Only God Forgives - Infocus Filmcast

Review: ONLY GOD FORGIVES Takes No Prisoners

Nicolas Winding Refn has gone on record to describe himself as a “fetish” filmmaker. Violence is chief among the subjects that Refn fetishizes. It’s inheritent in every film that he’s made: the PUSHER trilogy, BRONSON, VALHALLA RISING, and DRIVE, in particular. It’s no surprise that Refn chose to center ONLY GOD FORGIVES around the passions and consequences of violence.

The comparions to DRIVE are inevitable. So, let me preface with this: do not expect ONLY GOD FORGIVES to be DRIVE 2. Do not expect this to feature dance tracks from the Italians Do It Better record label. Do not expect this to be as approachable as DRIVE.

This film is darker, colder, personal and more calculated than Refn’s previous. Gone is the love story that was the core DRIVE’s story. Revenge is the motive that drives our characters in ONLY GOD FORGIVES. With that, Refn asks the audience to observe these events from a fixed distance.

Set with Bangkok as the backdrop, Julian (Ryan Gosling) is pressured by his mother, Crystal (Kristin Scott Thomas), to find and kill the person responsible for his brother’s death. Even though Julian is our protaganist, it’s the supporting characters that set this film’s events into motion: Crystal and Lt. Chang (Vithaya Pansringarm).

The contrast between Crystal and Chang lends to the film’s dynamic. Crystal is vengeful and wears her hatred on her sleeve. She puts a hit out on the killer, not bearing any consequences in mind. She won’t feel better about herself until the killer is put away permanently. You could easily imagine her as a mafia leader’s wife in the U.S. Kristen Scott Thomas, known for her high society roles and period-piece films, plays Crystal with unabashed contempt. It’s a joy to watch Thomas take on the dirtiest character that she’s ever played. Chang is the stoic, neutral, calculated police lieutenant. He only speaks when it’s necessary, he’s never seen in uniform, his presence is felt everywhere, and he carries a concealed sword everywhere he goes.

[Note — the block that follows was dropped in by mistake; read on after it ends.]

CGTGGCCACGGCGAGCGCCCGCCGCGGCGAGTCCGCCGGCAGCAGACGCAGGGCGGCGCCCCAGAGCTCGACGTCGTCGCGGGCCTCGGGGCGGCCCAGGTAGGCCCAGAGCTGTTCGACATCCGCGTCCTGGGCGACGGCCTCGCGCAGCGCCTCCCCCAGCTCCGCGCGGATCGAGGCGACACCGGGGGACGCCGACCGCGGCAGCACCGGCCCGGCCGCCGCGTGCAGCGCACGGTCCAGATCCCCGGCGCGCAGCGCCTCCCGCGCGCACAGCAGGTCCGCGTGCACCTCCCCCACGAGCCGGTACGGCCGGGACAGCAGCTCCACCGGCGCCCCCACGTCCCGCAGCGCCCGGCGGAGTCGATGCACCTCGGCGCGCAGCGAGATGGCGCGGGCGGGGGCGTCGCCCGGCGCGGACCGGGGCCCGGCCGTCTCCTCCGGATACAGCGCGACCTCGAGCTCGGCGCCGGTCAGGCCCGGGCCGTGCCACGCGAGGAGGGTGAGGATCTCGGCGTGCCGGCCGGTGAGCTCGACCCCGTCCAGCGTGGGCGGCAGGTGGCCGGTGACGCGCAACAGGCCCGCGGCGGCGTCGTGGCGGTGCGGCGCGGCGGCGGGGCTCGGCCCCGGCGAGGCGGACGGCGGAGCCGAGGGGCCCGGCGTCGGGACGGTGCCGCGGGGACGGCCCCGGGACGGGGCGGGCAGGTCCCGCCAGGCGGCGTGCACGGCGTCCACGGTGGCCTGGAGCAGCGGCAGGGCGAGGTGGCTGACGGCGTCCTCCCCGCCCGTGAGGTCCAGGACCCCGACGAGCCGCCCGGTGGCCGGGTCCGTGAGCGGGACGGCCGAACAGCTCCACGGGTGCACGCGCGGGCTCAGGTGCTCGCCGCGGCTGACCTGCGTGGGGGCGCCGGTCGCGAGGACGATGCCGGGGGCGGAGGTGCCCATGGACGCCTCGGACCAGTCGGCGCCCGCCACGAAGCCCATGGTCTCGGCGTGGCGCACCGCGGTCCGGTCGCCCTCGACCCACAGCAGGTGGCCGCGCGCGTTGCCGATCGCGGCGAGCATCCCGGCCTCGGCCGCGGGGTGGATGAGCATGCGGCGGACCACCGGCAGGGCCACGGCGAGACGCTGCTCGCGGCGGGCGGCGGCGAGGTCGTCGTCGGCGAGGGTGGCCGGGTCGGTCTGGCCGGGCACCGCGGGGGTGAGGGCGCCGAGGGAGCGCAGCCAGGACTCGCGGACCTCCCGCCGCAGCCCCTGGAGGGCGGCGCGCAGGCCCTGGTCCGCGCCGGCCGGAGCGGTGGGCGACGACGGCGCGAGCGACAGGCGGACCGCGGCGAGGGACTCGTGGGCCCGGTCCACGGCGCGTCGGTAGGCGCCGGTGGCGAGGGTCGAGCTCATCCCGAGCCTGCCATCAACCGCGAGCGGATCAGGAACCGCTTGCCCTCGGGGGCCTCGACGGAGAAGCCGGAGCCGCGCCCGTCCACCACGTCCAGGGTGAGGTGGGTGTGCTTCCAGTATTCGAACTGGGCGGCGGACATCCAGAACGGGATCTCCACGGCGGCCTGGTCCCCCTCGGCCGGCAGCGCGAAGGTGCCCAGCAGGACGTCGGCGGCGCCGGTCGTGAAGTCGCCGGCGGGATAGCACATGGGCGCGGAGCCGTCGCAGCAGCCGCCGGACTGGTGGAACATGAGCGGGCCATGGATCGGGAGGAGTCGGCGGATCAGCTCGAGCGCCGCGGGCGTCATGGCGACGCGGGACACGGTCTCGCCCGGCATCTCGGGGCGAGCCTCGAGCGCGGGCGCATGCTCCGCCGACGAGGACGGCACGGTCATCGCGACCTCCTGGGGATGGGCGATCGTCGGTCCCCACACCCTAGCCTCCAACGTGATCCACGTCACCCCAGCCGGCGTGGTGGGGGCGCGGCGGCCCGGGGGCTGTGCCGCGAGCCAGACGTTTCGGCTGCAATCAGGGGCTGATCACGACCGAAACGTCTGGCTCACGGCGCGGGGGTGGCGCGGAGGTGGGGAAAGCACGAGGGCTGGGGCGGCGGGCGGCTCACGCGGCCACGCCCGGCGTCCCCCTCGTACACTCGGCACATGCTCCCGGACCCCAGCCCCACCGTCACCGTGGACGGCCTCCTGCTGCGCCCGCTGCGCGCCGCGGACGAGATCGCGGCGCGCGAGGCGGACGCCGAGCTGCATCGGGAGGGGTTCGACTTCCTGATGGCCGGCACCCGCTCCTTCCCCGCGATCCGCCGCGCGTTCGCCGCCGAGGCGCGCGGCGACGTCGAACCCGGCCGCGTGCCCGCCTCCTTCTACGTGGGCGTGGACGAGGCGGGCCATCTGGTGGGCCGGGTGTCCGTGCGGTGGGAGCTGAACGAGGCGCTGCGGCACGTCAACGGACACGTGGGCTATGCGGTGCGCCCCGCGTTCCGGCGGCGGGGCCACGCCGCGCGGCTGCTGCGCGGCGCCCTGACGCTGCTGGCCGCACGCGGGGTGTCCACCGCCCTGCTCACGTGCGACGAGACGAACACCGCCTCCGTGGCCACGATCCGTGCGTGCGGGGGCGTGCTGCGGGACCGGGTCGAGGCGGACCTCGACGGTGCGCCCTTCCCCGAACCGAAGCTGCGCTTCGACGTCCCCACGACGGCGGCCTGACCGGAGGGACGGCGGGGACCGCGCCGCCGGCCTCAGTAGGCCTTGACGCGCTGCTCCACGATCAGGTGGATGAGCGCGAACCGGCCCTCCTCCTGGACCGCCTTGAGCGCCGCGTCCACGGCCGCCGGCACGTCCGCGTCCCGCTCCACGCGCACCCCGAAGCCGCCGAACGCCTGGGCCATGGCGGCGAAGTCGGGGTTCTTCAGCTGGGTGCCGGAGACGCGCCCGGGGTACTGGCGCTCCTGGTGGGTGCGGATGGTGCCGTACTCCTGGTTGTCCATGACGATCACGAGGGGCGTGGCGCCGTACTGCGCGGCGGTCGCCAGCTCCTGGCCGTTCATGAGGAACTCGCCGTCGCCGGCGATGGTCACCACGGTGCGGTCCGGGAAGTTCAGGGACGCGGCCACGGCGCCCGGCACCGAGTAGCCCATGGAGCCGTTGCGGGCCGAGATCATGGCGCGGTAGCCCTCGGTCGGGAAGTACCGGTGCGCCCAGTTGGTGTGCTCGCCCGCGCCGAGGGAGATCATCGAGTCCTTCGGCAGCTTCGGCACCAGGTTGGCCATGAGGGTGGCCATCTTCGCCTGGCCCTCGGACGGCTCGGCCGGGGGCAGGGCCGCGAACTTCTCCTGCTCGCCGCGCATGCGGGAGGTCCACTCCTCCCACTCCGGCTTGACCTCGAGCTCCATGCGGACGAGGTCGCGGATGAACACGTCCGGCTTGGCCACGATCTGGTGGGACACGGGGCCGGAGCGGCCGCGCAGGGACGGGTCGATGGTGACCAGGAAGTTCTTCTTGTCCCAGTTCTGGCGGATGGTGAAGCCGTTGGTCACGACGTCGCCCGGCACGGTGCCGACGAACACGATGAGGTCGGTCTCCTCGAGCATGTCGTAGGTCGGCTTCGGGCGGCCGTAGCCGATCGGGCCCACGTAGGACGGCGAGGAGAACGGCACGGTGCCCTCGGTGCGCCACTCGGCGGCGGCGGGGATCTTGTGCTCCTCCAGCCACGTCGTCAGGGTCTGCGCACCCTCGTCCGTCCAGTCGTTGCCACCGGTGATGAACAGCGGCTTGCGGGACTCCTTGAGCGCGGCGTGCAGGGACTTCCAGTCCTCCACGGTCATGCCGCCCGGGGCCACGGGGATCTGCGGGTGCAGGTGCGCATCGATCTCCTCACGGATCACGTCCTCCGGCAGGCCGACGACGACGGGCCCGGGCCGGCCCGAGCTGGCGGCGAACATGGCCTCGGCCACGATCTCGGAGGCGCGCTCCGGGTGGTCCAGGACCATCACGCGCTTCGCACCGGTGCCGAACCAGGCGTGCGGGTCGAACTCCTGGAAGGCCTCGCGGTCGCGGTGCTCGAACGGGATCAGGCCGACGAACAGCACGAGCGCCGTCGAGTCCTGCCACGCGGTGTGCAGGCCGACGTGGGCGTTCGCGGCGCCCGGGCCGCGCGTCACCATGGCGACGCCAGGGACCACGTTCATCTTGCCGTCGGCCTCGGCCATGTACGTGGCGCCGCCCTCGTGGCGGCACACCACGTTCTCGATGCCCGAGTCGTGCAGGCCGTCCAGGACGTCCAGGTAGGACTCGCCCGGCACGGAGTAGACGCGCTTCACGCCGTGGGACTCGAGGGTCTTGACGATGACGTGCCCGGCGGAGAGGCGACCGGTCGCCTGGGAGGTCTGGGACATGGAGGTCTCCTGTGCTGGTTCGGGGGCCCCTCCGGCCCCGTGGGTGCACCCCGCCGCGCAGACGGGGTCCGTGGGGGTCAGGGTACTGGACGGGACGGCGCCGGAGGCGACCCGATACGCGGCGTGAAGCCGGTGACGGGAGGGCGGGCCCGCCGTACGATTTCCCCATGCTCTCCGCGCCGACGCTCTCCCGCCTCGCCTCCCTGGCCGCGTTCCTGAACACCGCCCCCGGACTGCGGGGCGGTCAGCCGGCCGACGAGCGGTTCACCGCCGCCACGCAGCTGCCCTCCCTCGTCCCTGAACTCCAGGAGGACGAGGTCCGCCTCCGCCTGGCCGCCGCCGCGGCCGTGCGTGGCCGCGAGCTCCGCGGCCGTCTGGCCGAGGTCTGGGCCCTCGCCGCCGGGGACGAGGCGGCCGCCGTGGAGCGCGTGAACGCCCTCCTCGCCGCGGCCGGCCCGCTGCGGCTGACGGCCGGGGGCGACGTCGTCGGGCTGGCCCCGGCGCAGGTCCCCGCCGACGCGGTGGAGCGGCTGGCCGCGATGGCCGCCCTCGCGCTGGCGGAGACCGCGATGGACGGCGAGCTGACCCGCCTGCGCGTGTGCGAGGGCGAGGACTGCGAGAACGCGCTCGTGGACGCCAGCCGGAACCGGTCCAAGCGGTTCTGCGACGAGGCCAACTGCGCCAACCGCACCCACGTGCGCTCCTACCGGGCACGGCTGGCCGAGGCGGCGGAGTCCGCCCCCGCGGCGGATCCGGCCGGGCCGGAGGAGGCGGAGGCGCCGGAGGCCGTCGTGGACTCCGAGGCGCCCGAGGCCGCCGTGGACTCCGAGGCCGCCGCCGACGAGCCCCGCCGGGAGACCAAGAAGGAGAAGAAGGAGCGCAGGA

Chang is a man that believes in consequence. Julian’s brother, Billy, brutally rapes and kills a 16-year-old prostitute. Chang allows the girl’s father to beat Billy to death. Chang is also a father. He allows the beating because he understands how a father would feel knowing their child was murdered. However, Chang cuts off the father’s arm as a consequence for allowing his daughter to become a prostitute — the lost appendage as a reminder that he lost a close family member. Chang is the true menace in this film and his scenes are engrossing. He is, by far, the film’s most interesting character. Pansringarm’s performance is comparable to Albert Brooks in DRIVE. You’ll wish he had more scenes.

Gosling’s “Driver” character in DRIVE was the epitome of cool. Silent, mysterious, masculine — along the lines of Clint Eastwood’s “Man with No Name.” Gosling’s character in this film is the opposite. Julian’s still silent, but he’s submissive, impractical and, sometimes, unreadable. He tends to wander or languish in his settings — he’s more of an empty shell than a true character. Essentially, Julian’s the least interesting character and it hurts the film a little bit.

Refn’s visuals have always been his strongest asset. Bangkok is photographed in a way I haven’t seen before: bathed in vibrant neon reds, blues and pinks. Refn’s use of color lends itself to scenes in seedy strip clubs, hotels and back-alleys — almost taking on a nightmare quality when combined with Cliff Martinez’s brooding score. I admire Refn’s practice of eliminating dialogue to draw more attention to the imagery. His shots are composed like a painting, asking the viewer to scrutinize every inch of the frame to decipher the intent. It’s always about the frame.

However, the film does feel empty on the heels of DRIVE. It’s evident that Refn was responsive to Hossein Amini’s love story and cool protagonist in DRIVE’s screenplay. When Refn takes the reigns as writer and director on a project, his take is usually very personal. I applaud Refn for following up an acclaimed, approachable film with something more experimental. He’s divided the film community and audiences, but it can’t be denied that he’s a talented filmmaker. I’d imagine the critics that consider this to be “misfire” are still very keen to see his future projects.

If you’re looking for a challenging film that doesn’t dumb anything down for it’s audience, then this is it. If DRIVE was your introduction to Refn’s work, you might want to go through his filmography before you watch this. Regardless, ONLY GOD FORGIVES is a fascinating film. A lot of it works, some of it doesn’t. But it’s definitely not a film to be tossed aside or taken lightly.

*** out of ****